Madhu Sharma, a Hindi teacher at the Pardada Pardadi Educational Society, a girls’ school in the northern town of Anupshahr, said she might intervene in three child marriages a year. During the pandemic, when the campus closed, the number increased three to four times.
“Before Covid, children were always in touch with their teachers and also with me,” she said. “After Covid, when the children had to stay at home, keeping in contact with them became a big challenge.”
Financial considerations often tipped the scales in favor of marriage. Social distancing and warnings against large gatherings meant parents could hold small, less-expensive ceremonies at home, rather than the multi-day celebrations that are common even in the poorest pockets of society. During the direst stretches of the pandemic, some families married off daughters because they couldn’t afford to feed another mouth.
For Sharma’s students, getting married before finishing school can change the trajectory of their lives. In India, when a woman marries, she typically moves in with her husband and in-laws. That can make it difficult to leave secluded villages where policing of choices is common and employment opportunities are scarce.
“We try to educate our students,” Sharma said. “We explain to them that if they study, they will be in a good spot. If they don’t, we describe what their position will be like. ‘The rest is up to you,’ we tell them. You live life the way you want to create it.”
In 2015, Modi started a campaign called “Beti Bachao, Beti Padhao,” which roughly means “Save Our Daughters, Teach Our Daughters.” It’s an initiative aimed at keeping girls in school and reducing sex-selective abortion. The government has also tried to eradicate child marriage. Last year, Modi’s administration passed a proposal to raise the legal marriage age for women from 18 to 21, which is what it is for men.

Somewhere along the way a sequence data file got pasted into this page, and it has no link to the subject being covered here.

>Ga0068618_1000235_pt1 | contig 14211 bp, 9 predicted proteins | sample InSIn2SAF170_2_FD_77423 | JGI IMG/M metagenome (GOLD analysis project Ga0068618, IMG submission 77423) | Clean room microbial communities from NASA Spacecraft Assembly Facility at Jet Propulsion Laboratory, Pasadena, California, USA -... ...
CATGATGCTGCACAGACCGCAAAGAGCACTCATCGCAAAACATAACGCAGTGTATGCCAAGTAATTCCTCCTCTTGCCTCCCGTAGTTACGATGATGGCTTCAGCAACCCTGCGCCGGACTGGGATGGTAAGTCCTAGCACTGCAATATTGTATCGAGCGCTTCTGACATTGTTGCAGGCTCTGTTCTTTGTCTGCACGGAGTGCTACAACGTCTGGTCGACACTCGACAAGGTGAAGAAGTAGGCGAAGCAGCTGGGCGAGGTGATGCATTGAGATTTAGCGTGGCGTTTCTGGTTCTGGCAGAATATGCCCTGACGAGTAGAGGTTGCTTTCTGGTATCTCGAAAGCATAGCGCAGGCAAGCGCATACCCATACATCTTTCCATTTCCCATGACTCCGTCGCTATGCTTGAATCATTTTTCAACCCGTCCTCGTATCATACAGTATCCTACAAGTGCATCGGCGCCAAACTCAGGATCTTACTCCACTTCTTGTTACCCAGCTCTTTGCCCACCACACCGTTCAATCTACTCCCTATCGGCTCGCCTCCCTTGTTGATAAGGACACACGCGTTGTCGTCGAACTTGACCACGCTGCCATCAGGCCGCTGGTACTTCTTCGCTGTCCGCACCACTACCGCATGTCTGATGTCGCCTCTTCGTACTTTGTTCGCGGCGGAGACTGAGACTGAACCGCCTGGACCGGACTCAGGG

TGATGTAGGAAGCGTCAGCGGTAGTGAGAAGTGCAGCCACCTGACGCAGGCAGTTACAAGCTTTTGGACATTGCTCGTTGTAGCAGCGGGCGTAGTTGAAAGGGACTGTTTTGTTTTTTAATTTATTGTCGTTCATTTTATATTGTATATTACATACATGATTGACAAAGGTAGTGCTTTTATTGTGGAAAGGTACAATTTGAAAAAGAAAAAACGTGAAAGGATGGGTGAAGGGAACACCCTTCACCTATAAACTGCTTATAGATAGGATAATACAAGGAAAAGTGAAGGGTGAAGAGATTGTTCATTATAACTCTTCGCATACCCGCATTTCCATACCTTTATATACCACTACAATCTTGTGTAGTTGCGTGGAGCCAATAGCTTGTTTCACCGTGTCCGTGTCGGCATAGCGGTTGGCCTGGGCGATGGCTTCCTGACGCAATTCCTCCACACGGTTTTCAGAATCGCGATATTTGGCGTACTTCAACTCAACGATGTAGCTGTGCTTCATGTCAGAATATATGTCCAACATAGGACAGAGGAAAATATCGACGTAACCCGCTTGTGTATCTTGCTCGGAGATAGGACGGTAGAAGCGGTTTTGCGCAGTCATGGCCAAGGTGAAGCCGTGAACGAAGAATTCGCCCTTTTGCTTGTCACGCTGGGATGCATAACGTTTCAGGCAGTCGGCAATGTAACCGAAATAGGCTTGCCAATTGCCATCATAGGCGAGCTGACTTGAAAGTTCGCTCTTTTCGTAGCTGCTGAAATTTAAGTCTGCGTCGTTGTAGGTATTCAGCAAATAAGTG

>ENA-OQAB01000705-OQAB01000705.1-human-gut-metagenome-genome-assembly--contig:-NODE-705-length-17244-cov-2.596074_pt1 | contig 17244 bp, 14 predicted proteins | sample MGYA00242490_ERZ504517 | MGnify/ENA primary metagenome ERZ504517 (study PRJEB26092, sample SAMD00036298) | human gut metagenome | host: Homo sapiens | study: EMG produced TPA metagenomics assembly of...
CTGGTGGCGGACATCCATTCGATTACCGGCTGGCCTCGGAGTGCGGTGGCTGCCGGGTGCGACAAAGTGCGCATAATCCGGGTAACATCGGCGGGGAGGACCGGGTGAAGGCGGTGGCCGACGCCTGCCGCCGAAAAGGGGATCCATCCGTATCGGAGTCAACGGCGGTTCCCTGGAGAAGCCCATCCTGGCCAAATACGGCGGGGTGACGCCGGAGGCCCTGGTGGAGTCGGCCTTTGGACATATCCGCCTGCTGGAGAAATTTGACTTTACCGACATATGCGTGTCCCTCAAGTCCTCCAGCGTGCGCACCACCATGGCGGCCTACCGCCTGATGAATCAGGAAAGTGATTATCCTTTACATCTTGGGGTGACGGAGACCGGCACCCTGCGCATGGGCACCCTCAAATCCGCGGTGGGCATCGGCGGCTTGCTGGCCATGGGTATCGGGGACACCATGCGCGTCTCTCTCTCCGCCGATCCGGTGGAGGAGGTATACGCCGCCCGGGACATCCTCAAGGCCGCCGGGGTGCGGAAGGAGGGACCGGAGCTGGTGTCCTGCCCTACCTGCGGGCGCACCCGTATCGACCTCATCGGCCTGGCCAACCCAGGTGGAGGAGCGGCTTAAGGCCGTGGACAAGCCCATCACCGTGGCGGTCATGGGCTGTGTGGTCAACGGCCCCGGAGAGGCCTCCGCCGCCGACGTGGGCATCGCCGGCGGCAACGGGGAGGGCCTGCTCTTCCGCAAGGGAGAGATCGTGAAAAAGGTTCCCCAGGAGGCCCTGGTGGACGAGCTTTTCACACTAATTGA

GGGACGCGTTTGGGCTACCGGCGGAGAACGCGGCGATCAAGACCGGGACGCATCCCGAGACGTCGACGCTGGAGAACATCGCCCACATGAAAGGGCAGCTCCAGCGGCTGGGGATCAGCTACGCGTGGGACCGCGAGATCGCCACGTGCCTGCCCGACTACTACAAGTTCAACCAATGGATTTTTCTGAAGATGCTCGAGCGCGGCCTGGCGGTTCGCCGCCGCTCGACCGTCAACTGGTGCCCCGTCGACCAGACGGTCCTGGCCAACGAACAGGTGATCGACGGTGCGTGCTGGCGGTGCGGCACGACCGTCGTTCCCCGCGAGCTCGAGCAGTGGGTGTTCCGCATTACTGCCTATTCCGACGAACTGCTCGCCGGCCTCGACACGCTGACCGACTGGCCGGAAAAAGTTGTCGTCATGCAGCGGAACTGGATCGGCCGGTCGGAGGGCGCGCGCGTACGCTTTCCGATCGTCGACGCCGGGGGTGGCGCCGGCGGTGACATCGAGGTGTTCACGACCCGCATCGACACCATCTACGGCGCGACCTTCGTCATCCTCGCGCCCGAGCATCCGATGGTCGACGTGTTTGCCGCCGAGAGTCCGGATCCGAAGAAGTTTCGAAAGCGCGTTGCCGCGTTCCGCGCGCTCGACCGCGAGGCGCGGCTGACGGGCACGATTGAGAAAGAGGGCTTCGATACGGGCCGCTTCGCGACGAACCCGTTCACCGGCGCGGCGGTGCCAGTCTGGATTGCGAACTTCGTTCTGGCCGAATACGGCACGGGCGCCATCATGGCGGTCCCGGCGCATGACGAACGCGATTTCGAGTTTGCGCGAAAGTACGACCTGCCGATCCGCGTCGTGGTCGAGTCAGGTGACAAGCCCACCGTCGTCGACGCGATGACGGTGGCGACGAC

But in many villages, national laws are distant abstractions. Local customs are still set and enforced by local panchayats, essentially a group of elders, almost all men. And while Modi’s campaign to educate India’s daughters received lots of publicity, recent government audits found that much of the initiative’s funds remained unspent.
Even in urban metropolises, where literacy rates are far higher and jobs are more abundant, the pressure on women is overwhelming.
Anjali Gupta, who lives in Mumbai, said she was barely hanging on. First, the coronavirus lockdowns devastated her family’s small grocery store, forcing them to exhaust their savings to survive. Then her parents started pushing Gupta and her three sisters to get married, fearing that they would be left destitute without husbands.
Gupta tried to reason with them. She had already spent about $1,300 studying for a master’s degree in pharmaceuticals and nutrition. She was training with a homeopathic doctor. She wanted a career. “I explained that my situation is different, my generation is different,” Gupta said.
But after an uncle died from the coronavirus, Gupta’s father pleaded with her to drop out of school, a prospect that induced migraines and endless arguments. Her parents started bringing prospective grooms home. Gupta worries the inertia will eventually overpower her.
“It shouldn’t be this way,” she said. “I want to do and learn more. I’m only 22.”